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Shimano 2005 Figures Down, But Realistic

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MAARSSEN, Netherlands (Feb 20) -– There is a time for everything, a time to grow, and a time for standstill. In the case of Shimano financial results, it is now time for standstill. After the enormous growth in 2004 (21,4% on 2003) it would have been easy to expect this boom to continue. But, as […]

MAARSSEN, Netherlands (Feb 20) -– There is a time for everything, a time to grow, and a time for standstill. In the case of Shimano financial results, it is now time for standstill. After the enormous growth in 2004 (21,4% on 2003) it would have been easy to expect this boom to continue. But, as the demand for components easily outstripped the demand for complete bikes, it was clear that something was wrong – and Shimano took the wise route of not adjusting production to the rampant demand of the day.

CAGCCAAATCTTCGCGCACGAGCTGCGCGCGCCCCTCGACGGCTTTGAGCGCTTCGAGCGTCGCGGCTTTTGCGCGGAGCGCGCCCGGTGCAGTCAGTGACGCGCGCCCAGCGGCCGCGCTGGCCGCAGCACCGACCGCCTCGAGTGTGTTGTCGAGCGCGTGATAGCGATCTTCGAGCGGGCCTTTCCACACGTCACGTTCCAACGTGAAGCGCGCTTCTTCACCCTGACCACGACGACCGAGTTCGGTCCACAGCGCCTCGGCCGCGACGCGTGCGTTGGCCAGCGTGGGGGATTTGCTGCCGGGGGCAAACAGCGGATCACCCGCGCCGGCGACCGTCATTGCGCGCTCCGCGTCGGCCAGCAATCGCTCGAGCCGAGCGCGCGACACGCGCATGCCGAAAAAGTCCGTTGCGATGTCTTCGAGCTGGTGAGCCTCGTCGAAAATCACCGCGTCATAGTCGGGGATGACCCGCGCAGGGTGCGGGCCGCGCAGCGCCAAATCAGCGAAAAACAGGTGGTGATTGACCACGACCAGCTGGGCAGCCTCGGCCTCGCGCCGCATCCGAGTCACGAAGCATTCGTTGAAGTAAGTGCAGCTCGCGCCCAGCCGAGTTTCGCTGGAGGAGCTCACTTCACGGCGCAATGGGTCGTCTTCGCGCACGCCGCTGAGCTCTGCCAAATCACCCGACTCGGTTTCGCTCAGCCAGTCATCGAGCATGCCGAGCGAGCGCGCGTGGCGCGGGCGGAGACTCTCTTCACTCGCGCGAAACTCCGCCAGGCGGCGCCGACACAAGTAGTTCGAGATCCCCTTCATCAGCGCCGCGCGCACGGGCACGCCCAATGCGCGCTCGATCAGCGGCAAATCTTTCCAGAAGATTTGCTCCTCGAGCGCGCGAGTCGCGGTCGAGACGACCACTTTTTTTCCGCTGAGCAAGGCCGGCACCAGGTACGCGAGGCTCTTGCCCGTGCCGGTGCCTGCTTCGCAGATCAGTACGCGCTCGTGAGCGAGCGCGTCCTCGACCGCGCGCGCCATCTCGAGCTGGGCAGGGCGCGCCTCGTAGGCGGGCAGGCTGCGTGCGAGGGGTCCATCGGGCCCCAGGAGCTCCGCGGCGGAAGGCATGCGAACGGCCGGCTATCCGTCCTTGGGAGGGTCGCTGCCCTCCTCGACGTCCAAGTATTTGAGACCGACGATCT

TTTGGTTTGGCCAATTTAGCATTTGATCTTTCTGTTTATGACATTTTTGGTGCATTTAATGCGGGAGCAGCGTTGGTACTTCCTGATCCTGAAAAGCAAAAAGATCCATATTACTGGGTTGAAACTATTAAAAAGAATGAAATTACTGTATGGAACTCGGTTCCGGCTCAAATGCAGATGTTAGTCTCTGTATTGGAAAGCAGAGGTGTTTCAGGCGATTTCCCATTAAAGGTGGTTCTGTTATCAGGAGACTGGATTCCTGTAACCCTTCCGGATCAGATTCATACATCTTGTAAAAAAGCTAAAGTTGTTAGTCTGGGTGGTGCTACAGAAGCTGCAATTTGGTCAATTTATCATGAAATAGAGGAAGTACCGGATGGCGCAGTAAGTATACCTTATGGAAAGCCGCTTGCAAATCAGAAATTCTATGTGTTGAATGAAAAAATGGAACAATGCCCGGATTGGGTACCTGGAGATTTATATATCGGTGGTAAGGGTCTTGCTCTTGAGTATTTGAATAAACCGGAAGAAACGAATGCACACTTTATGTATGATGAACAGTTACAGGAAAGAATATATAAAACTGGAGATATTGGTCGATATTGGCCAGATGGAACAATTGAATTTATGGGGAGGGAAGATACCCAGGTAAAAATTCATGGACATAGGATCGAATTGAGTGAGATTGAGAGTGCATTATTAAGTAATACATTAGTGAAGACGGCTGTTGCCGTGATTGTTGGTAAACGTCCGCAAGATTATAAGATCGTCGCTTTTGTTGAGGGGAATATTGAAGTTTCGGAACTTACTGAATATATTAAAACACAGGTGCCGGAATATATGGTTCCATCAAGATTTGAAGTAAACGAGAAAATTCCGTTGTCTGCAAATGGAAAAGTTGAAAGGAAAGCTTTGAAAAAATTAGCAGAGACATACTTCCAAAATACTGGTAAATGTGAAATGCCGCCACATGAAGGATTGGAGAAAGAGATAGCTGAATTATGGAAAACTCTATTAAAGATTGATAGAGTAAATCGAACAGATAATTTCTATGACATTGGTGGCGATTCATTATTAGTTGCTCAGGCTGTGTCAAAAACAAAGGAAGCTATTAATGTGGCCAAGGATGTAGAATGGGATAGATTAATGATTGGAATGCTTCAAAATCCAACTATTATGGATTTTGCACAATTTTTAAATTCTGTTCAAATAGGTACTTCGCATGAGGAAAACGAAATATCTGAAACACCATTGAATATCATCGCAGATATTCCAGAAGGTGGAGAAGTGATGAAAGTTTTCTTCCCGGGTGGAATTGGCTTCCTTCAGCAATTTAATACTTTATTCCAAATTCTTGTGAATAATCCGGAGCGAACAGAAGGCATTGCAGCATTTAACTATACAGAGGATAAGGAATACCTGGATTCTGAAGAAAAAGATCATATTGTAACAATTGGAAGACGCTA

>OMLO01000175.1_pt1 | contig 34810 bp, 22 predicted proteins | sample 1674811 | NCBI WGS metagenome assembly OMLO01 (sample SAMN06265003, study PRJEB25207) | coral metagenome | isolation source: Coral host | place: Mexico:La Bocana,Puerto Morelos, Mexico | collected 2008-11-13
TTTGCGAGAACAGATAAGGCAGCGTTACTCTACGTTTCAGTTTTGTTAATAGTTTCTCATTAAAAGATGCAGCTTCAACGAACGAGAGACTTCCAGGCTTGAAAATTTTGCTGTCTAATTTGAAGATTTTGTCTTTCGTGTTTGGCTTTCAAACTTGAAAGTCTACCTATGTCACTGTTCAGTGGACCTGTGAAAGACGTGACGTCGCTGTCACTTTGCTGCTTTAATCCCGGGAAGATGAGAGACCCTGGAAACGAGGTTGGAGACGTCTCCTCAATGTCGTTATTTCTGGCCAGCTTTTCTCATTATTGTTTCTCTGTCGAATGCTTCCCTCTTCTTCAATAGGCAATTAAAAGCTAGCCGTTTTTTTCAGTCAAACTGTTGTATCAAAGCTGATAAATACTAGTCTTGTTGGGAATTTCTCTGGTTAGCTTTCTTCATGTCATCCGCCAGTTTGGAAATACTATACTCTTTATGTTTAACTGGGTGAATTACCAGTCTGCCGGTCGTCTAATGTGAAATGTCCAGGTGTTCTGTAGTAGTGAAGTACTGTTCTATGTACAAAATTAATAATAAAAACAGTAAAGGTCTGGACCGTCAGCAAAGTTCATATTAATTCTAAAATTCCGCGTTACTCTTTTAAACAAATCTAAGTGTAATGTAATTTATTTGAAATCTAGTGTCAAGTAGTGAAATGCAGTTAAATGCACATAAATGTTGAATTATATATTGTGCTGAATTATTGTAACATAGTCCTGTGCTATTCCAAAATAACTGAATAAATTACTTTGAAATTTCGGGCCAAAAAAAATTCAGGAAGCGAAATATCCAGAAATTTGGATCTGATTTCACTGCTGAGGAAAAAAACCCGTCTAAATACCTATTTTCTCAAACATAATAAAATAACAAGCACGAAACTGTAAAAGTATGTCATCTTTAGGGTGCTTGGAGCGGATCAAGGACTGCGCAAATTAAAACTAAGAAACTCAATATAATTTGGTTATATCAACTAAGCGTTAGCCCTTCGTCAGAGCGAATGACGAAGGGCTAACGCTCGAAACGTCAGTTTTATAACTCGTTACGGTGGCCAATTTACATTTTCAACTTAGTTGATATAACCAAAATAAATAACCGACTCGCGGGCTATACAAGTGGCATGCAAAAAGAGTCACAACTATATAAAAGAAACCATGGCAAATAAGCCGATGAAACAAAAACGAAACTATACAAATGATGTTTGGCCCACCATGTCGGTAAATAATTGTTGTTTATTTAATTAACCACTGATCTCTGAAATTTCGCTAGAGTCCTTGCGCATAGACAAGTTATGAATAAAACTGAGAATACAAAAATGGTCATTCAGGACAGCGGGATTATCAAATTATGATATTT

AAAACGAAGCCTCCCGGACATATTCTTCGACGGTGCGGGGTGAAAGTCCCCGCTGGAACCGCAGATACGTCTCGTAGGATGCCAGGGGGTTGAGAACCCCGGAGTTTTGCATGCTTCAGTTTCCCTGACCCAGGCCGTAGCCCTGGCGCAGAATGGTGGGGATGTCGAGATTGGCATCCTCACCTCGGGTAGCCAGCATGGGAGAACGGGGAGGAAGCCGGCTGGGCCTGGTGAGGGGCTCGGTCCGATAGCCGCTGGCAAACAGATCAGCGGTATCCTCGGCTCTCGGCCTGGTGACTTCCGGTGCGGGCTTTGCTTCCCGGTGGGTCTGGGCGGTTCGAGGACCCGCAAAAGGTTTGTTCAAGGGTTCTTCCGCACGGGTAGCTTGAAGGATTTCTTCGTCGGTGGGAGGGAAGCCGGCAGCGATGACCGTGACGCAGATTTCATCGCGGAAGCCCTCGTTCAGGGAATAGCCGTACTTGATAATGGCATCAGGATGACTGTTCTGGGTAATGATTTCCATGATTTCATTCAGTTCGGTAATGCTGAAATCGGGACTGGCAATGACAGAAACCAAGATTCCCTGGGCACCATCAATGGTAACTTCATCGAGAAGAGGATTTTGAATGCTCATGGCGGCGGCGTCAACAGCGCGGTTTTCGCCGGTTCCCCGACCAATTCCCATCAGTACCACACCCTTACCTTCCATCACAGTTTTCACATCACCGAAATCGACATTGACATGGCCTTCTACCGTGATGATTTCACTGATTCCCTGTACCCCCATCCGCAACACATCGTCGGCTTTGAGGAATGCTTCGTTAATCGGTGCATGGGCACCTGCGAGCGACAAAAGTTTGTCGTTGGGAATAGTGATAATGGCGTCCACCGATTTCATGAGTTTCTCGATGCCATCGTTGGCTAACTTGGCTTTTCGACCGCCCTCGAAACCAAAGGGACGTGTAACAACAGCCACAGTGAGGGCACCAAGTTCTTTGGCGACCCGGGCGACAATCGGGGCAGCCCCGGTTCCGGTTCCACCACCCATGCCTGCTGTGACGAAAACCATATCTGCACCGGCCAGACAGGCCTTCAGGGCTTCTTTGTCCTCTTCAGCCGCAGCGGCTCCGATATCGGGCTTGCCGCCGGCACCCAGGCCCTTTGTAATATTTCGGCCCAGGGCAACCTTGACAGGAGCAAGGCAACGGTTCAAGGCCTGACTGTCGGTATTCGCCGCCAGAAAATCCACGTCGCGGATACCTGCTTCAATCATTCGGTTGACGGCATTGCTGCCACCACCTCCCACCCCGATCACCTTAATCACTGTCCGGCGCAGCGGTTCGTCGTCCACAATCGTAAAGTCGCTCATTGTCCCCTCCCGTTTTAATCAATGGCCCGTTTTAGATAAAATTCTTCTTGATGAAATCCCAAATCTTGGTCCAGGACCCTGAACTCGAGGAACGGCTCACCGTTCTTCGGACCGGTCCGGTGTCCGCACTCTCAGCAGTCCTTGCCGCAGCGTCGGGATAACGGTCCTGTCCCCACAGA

And quite rightly so, as around the middle of 2005 it was becoming clearer and clearer that this boost in demand was already drying up. For 2005, in total, a decrease in 16% in profit is marked in the figures – but still the company has a net profit of US$ 139 million after taxes. Turnover is € 1,24 billion, just 0.8% below 2004. Reason for this is that the other divisions of Shimano are doing above average. The bike division suffered 3.1% on it’s own. The fishing side of the business showed a plus of 7.2 %, or € 294,99 million, effectively flattering the overall figures for 2005.

But it would have been a bit to rosy to expect the 2004, 58.5% growth to keep up – it was simply too exaggerated. Now, we can relax in the security of ‘back to normal’, as the risk of Shimano coming down hard after the ’04 high is gone: 2005 was a a soft descend. A planned descend as well, as the company had revised it’s forecasts twice during the year, avoiding sudden impact on the stock exchange.

Competition from other producers, mainly Chinese, and increased material costs are quoted as well as reasons for the current results, as well as the costs involved in closing the factory in Italy.

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